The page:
Part Two of the Lockout Series
When I say the word “undercover” what’s the first thing that comes to mind? For me, it’s secret agents, or double agents. I like spy movies and intrigue.
But here’s a tricky thought: are you your own double agent when it comes to dealing with trials? Are you improving over time or remaining paralyzed in pain?
If you stuff down rather than press through, you may have secretly, stealthily been hampering your own progress.
How’d a double agent get here?
When you’re going through a rough time, sometimes you and your loved ones are in survival mode, just tending to basics to get by. You’re being strong for your family or someone you care about. But with time, eventually you are out of survival and into coping. It’s at that critical point that a writing tool I learned about in crafting good fiction can be so helpful.
It’s called a beat.
Not quite a drumbeat. In writing, it’s the moment your character has a big aha and pauses to absorb it. In any story that’s impacted your life, whether gritty fiction or gripping suspense, if the characters touched your heartstrings they had a telling moment or two where some great lesson was perceived. It felt like you experienced that lesson alongside them, too.
How does a beat feel in real life?
A beat feels like pausing to watch the sunset after a hectic day driving around for errands. The cares of the day melt away and you connect with a lasting moment.
It’s where eternity and value in the now intersect.
It’s like having your family seated around the dinner table and they’re as eager to share kind thoughts as they are to eat. It’s like planting a new garden bed and watering it in at the end of a hard day of work, breathing in the fresh earthy scents, full of promise.
Setting aside a determined moment to focus on lessons learned can be so hard. It requires self-awareness and the ability and desire to process the feelings now, both good and bad, behind pivotal moments in life. But it prevents emotionally volcanic disruptions at later times if you work at it close in to the challenging times.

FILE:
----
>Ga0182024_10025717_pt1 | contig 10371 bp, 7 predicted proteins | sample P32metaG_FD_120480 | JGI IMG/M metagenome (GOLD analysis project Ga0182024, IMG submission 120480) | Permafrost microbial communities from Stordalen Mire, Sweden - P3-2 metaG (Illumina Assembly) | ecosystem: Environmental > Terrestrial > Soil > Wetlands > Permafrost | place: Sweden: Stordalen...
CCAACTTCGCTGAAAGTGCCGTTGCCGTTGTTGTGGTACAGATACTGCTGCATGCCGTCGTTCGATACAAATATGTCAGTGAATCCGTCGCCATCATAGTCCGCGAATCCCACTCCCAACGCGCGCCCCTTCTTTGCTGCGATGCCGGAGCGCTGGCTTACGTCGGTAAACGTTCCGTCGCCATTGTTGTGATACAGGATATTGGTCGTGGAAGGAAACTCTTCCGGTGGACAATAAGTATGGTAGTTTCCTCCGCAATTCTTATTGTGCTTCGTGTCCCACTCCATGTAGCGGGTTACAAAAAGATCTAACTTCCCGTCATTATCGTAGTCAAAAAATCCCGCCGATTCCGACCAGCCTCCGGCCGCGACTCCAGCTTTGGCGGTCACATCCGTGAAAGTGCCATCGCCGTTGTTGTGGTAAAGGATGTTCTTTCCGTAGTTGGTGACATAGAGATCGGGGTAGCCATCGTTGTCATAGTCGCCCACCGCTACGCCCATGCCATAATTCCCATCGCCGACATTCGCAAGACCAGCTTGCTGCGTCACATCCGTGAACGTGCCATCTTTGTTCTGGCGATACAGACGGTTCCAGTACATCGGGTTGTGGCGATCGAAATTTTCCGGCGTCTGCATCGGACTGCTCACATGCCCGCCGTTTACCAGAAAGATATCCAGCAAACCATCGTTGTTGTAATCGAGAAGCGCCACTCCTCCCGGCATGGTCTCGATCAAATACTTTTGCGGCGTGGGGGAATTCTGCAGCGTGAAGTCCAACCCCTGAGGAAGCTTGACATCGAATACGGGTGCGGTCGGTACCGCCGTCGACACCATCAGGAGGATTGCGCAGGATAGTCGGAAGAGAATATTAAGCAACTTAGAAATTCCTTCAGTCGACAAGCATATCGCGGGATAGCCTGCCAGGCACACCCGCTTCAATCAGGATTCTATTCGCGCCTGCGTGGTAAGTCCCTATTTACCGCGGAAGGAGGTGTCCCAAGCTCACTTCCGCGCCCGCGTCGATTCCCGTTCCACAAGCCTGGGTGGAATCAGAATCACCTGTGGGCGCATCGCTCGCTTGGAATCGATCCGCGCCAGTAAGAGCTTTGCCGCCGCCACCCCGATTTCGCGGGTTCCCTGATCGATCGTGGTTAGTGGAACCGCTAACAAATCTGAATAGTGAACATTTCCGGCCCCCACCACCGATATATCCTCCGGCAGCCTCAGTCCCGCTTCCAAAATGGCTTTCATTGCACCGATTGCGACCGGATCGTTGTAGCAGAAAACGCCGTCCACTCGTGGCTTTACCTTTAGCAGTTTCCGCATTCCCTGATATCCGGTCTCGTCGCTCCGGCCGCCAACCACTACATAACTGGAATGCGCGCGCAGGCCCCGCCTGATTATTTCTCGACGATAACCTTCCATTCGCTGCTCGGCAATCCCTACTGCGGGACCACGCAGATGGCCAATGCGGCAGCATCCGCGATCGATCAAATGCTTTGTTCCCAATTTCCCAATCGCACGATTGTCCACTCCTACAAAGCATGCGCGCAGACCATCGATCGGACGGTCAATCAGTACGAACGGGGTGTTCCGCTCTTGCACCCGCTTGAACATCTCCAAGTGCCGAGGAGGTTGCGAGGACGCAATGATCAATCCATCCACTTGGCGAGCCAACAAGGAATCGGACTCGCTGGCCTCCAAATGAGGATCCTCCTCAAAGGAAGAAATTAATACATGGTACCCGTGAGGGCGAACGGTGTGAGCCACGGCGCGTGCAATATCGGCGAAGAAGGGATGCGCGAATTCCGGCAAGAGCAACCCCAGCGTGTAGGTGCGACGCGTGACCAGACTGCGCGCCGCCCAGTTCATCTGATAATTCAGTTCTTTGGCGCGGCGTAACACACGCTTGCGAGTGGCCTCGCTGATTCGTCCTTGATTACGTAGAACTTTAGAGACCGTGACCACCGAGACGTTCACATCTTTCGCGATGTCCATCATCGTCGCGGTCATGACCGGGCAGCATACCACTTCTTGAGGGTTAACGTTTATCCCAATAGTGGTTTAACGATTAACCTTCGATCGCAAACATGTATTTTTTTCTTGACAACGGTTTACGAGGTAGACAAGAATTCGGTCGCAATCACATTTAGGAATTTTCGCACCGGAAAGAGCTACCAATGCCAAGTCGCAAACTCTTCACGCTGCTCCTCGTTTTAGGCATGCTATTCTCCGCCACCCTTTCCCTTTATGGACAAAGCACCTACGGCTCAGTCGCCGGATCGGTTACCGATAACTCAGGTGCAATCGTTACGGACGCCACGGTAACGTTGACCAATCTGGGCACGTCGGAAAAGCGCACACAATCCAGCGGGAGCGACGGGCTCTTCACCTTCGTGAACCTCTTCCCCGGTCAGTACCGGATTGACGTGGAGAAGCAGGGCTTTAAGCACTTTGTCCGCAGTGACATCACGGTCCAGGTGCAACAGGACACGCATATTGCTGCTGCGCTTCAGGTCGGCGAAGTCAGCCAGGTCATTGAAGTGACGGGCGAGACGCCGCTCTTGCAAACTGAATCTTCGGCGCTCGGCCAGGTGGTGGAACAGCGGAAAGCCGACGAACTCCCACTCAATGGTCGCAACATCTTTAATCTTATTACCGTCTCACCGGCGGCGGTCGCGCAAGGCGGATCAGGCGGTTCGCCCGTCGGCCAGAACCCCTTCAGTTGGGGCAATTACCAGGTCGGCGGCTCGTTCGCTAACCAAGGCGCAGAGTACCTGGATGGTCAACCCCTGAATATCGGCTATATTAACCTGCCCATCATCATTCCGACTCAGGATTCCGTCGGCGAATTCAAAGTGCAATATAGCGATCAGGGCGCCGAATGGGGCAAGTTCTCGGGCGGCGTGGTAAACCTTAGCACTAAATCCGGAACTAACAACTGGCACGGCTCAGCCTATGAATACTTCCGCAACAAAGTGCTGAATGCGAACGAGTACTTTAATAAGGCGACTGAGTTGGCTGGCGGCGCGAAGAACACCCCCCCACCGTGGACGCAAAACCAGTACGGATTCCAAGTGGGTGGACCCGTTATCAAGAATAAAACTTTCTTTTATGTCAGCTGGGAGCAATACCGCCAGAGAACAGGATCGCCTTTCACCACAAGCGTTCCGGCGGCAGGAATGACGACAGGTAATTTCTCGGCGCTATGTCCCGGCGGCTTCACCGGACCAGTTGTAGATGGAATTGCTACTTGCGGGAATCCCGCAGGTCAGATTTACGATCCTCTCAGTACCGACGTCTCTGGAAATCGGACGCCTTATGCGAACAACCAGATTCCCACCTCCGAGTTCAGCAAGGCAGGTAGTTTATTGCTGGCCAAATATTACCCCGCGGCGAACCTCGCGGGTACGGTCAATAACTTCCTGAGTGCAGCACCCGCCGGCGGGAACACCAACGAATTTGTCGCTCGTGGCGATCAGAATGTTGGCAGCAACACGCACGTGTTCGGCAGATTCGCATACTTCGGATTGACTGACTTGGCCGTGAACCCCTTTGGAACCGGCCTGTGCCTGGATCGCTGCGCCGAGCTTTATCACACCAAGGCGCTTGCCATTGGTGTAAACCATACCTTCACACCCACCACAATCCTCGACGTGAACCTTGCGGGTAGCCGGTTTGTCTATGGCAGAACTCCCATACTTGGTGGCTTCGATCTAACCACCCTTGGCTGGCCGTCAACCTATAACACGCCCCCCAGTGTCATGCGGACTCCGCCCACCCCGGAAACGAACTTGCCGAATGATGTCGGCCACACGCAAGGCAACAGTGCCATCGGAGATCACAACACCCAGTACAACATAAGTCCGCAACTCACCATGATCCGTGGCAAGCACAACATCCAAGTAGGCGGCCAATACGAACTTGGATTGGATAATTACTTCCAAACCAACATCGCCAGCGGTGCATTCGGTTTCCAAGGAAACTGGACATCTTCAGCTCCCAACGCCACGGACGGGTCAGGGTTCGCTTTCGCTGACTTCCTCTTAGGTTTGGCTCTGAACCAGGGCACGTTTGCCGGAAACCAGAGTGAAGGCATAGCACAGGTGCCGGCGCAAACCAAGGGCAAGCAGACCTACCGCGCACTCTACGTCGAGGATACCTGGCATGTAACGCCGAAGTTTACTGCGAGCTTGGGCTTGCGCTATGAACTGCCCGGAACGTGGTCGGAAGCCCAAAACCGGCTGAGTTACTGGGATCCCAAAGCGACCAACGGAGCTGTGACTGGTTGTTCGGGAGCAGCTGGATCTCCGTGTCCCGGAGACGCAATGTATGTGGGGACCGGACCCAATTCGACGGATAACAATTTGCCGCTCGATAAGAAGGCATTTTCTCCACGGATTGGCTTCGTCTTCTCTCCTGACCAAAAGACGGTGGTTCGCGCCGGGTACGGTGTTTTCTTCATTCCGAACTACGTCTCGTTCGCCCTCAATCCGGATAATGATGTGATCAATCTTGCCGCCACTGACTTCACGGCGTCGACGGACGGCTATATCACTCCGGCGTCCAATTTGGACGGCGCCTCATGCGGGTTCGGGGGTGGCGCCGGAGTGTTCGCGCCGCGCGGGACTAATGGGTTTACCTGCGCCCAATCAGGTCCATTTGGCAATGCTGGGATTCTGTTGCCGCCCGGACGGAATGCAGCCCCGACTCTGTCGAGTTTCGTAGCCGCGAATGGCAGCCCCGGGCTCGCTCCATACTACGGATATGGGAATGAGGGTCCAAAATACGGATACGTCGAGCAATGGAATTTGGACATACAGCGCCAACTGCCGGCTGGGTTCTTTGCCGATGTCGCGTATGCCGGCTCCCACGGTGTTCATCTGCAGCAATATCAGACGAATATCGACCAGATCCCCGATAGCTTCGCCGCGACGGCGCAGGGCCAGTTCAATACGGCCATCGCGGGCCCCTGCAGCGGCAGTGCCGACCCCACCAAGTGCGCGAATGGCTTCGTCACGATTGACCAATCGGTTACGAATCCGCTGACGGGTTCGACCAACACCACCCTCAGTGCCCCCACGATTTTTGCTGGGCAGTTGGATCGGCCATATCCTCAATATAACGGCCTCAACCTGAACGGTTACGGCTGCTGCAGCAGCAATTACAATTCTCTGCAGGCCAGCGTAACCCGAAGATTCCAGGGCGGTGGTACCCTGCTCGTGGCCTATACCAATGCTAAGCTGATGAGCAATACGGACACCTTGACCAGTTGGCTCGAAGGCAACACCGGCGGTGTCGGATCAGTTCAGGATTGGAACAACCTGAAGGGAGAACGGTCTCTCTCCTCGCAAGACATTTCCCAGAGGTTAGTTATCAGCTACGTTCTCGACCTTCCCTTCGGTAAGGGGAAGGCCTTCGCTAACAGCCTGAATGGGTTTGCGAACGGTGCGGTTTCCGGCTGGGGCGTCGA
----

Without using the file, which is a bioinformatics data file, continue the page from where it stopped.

My hardest one was when my son almost died right after birth. We survived, and he was miraculously healed, but had other complications that kept us on the razor’s edge for over a year on monitors and frequent medical care. The day he got off the monitor, another critical emergency arrived. We weren’t out of the woods. Then another one, all huge emergencies. It was really months later that we began going to the beach more often and taking time outdoors as a family. Delving into a healing moment after so much pain wasn’t only refreshing, it was life giving. Like the first breath of spring on the wind, or exiting an overheated room to the fresh outdoors. Finding time to process along the way, and allowing yourself to do so while giving yourself grace, is really the key to moving forward in life.
It works with good times, too! I’m finishing my proposal soon. We’re hoping for more dates and time with friends. But first, were cleaning out the garage, updating records, and catching up on practical things that need attention. It’s an outward sign mixed with a deeper need to pause and breathe. I want to be ready to take in the delight of finishing this step before making the next one and create room for success along the way.
If I could give you one gift, it’s taking your own beat, or special time this week, to pause and give thanks or grieve if necessary after a difficult time. Cry out over your needs and be grateful for the blessings, too. In the process, you’ll expose any undercover agents lurking in your front yard and disable their control over you.
Photo courtesy of Serge Bertasius Photography at FreeDigitalPhotos.net.